The digital age did not give birth to interactive advertising, just as selfies did not introduce the world to handheld photography.
How’s that for a head-slapper?
Nope, that puppy (interactive advertising) was out of the litter long before Al Gore invented the Information Super Highway.
Okay, so what’s the story? Who was the first one to realize advertising was more effective if it actually included consumer participation, rather than the passive experience of a traditional brand monologue?
It was some nut from San Francisco named Howard Gossage. Now, there are many nuts from San Francisco, but none quite as brilliant as the aforementioned nut. Howard influenced the next fifty years of brand-to-consumer communication with his work and can still teach us a lot today.
Now, I don’t mean to call Mr. Gossage a nut in a disparaging way. (I suspect he’s been called a lot worse). People who change paradigms are labeled “nuts” because they look at things differently, and solve problems in unconventional ways. Boy, did he ever! And when they do, the names people call them usually turn into terms like “genius” or “eccentric.”
Gossage created contests, consumer response mechanisms, and all sorts of whackery primarily in newspaper print ads to draw consumers into the communication, and therefore be part of the brand experience. In 1966, he was well ahead of his generation of MadMen and he may still be ahead of many of us who moil in this business today.
When discussing conversion ratios, analytics, and “best practices” for sharing branded communications meant to persuade an audience, we should remember that the content is still what has to persuade the consumer.
Has the persuasion gone out of the influence business?
Frank Guzzone, a seasoned and highly regarded Creative Director from the art side, takes it further. “It has to be about ideas. Without an idea that plants a seed in a consumer’s head about your brand or product, it’s like talking to yourself.” Frank is no slouch himself in this industry. He’s grinded it out at creative hotbeds like Angotti, Thomas, Hedge, and Ogilvy & Mather. He’s won Cannes Lions, Clios, One Show Pencils, and all kinds of industry hardware, which he now uses as bookends for his vast Communication Arts collection.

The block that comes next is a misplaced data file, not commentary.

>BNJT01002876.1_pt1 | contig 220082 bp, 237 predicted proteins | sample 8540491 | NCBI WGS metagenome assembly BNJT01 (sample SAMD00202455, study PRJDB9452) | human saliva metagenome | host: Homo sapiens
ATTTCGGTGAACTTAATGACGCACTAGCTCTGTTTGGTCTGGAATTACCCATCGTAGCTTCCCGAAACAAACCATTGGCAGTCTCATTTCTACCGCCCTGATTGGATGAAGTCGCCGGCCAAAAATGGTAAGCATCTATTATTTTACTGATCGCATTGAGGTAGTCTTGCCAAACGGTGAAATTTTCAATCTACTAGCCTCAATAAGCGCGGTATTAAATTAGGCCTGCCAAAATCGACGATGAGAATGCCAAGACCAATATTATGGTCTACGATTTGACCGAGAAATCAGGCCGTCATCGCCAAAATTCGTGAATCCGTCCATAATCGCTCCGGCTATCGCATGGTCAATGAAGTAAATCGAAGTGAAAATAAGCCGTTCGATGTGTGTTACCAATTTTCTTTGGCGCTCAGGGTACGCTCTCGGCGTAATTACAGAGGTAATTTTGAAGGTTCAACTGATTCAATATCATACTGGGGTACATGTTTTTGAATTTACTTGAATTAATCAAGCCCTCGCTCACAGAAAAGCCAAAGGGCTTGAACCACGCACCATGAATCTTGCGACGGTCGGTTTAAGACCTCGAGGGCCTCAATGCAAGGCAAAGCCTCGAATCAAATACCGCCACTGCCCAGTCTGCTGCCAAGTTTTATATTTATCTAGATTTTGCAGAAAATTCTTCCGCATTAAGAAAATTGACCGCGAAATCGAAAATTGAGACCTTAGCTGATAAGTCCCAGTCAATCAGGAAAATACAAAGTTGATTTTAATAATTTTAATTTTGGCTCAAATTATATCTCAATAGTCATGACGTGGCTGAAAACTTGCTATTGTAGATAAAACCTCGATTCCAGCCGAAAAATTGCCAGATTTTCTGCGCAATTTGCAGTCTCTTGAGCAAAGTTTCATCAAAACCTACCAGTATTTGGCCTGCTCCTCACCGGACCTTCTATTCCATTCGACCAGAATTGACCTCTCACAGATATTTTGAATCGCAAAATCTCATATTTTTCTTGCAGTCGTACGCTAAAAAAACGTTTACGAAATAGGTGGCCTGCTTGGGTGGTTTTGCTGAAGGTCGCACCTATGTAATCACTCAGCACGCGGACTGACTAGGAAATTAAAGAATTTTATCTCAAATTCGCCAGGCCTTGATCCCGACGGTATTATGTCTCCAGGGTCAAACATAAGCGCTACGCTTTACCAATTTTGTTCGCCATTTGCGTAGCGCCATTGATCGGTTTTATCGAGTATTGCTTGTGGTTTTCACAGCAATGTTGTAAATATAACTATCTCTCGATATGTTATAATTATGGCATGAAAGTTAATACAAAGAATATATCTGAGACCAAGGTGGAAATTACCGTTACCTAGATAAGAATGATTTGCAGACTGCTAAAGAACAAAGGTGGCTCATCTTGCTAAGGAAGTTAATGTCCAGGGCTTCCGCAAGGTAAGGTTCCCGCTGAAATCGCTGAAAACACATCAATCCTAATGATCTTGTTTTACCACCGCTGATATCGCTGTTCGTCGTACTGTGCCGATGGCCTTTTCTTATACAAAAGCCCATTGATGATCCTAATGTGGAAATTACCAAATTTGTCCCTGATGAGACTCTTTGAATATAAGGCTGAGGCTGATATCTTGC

Yet digital wunderkind Frank Russo, Director of Digital at Creative Image Advertising & Design snaps, “Today, in the digital-mobile world, it’s not just what you offer in content, it’s how you deliver it, instantly and as organically as possible. No one wants to see fluff.” He continues, “And, we reach massive amounts of people where they live, which is on their phone and computer. End of story.”
So, is it the content, or is it the delivery system (media) that helps a brand connect with a consumer in a meaningful way?
Well, what would Gossage say? Gossage grabbed a reader, who was flipping through a newspaper, and got them to do a puzzle, or create a mad lib, or fold a paper plane, by hand, mind you! But, it’s because the content was so inventive and rich with conceptually persuasive communication, coated with entertaining sugar glaze, that this interactivity was possible. People wanted to participate in the media platform (the newspaper), because it was fun and interesting to do! So, Gossage would agree it’s well-crafted content that sparks a union between brand and consumer. If it wasn’t a newspaper, it would be something else.
So, the question for today is, how do you make a consumer, who does not want to be sold something, fall in love with your brand enough to buy its product or service when you only have 140 characters or a streaming timeline to tell a brand story?
It goes back to content. Gossage made them laugh. He made them think. He made them feel. He reached a nerve in a consumer deep enough through his creatively concocted content that he changed their interactive behavior with the media. No small task. In any generation.
Can this work in the 24/7 streaming age of digital information? I think it can. But it takes more than a social media program. There has to be a more comprehensive approach than simply producing an interactive contest on Facebook or Instagram, even if it’s brilliant. It takes a complete 360-degree cross-platform program, where content delivery systems like longform video and other rich mediums with depth can be utilized to house and deliver a persuasive brand promise in a consumer, and then be reinforced with messaging in the more immediate and time-sensitive mediums like Twitter, Instagram, and Facebook.
Whereas Gossage could do it all within a newspaper ad campaign, we now need more mediums to persuade a consumer to join a brand journey. But that’s only because people get their information and connect differently now than they did fifty years ago...in the age of interactivity.
We have the media tools. We have the talent to create provocative content.
Time to apply them, as a nut from San Francisco would.
For more on Howard Gossage, here’s his Wikipedia page.